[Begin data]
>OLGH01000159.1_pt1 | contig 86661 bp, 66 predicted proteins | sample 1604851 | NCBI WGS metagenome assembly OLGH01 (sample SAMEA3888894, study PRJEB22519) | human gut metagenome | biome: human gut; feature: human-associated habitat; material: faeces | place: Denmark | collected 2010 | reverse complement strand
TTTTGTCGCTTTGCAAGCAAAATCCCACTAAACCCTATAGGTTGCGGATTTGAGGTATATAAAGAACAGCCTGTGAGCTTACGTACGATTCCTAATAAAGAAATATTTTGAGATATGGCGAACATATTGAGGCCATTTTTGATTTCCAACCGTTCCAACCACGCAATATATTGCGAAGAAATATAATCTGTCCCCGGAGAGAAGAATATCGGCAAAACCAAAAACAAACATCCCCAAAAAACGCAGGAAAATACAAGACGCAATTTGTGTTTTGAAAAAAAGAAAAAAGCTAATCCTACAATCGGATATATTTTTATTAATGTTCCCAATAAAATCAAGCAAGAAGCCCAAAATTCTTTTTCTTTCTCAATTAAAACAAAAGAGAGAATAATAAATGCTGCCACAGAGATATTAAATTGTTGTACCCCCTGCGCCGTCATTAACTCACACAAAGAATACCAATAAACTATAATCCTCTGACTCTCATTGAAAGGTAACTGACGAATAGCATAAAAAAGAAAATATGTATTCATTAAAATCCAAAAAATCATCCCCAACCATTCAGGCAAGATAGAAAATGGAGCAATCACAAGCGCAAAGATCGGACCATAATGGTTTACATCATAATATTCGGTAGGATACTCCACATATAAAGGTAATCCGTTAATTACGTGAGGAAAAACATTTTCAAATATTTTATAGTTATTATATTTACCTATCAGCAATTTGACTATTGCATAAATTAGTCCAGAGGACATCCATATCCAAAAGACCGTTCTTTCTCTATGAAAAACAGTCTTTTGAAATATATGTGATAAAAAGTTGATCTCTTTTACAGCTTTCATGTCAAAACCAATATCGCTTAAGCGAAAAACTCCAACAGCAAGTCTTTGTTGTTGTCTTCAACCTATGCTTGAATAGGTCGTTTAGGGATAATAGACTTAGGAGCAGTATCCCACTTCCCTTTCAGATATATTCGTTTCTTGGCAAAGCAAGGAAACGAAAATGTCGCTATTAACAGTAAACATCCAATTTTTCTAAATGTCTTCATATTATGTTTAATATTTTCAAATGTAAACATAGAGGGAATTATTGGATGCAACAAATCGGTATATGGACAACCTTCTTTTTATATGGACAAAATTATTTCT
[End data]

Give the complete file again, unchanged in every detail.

>OLGH01000159.1_pt1 | contig 86661 bp, 66 predicted proteins | sample 1604851 | NCBI WGS metagenome assembly OLGH01 (sample SAMEA3888894, study PRJEB22519) | human gut metagenome | biome: human gut; feature: human-associated habitat; material: faeces | place: Denmark | collected 2010 | reverse complement strand
TTTTGTCGCTTTGCAAGCAAAATCCCACTAAACCCTATAGGTTGCGGATTTGAGGTATATAAAGAACAGCCTGTGAGCTTACGTACGATTCCTAATAAAGAAATATTTTGAGATATGGCGAACATATTGAGGCCATTTTTGATTTCCAACCGTTCCAACCACGCAATATATTGCGAAGAAATATAATCTGTCCCCGGAGAGAAGAATATCGGCAAAACCAAAAACAAACATCCCCAAAAAACGCAGGAAAATACAAGACGCAATTTGTGTTTTGAAAAAAAGAAAAAAGCTAATCCTACAATCGGATATATTTTTATTAATGTTCCCAATAAAATCAAGCAAGAAGCCCAAAATTCTTTTTCTTTCTCAATTAAAACAAAAGAGAGAATAATAAATGCTGCCACAGAGATATTAAATTGTTGTACCCCCTGCGCCGTCATTAACTCACACAAAGAATACCAATAAACTATAATCCTCTGACTCTCATTGAAAGGTAACTGACGAATAGCATAAAAAAGAAAATATGTATTCATTAAAATCCAAAAAATCATCCCCAACCATTCAGGCAAGATAGAAAATGGAGCAATCACAAGCGCAAAGATCGGACCATAATGGTTTACATCATAATATTCGGTAGGATACTCCACATATAAAGGTAATCCGTTAATTACGTGAGGAAAAACATTTTCAAATATTTTATAGTTATTATATTTACCTATCAGCAATTTGACTATTGCATAAATTAGTCCAGAGGACATCCATATCCAAAAGACCGTTCTTTCTCTATGAAAAACAGTCTTTTGAAATATATGTGATAAAAAGTTGATCTCTTTTACAGCTTTCATGTCAAAACCAATATCGCTTAAGCGAAAAACTCCAACAGCAAGTCTTTGTTGTTGTCTTCAACCTATGCTTGAATAGGTCGTTTAGGGATAATAGACTTAGGAGCAGTATCCCACTTCCCTTTCAGATATATTCGTTTCTTGGCAAAGCAAGGAAACGAAAATGTCGCTATTAACAGTAAACATCCAATTTTTCTAAATGTCTTCATATTATGTTTAATATTTTCAAATGTAAACATAGAGGGAATTATTGGATGCAACAAATCGGTATATGGACAACCTTCTTTTTATATGGACAAAATTATTTCT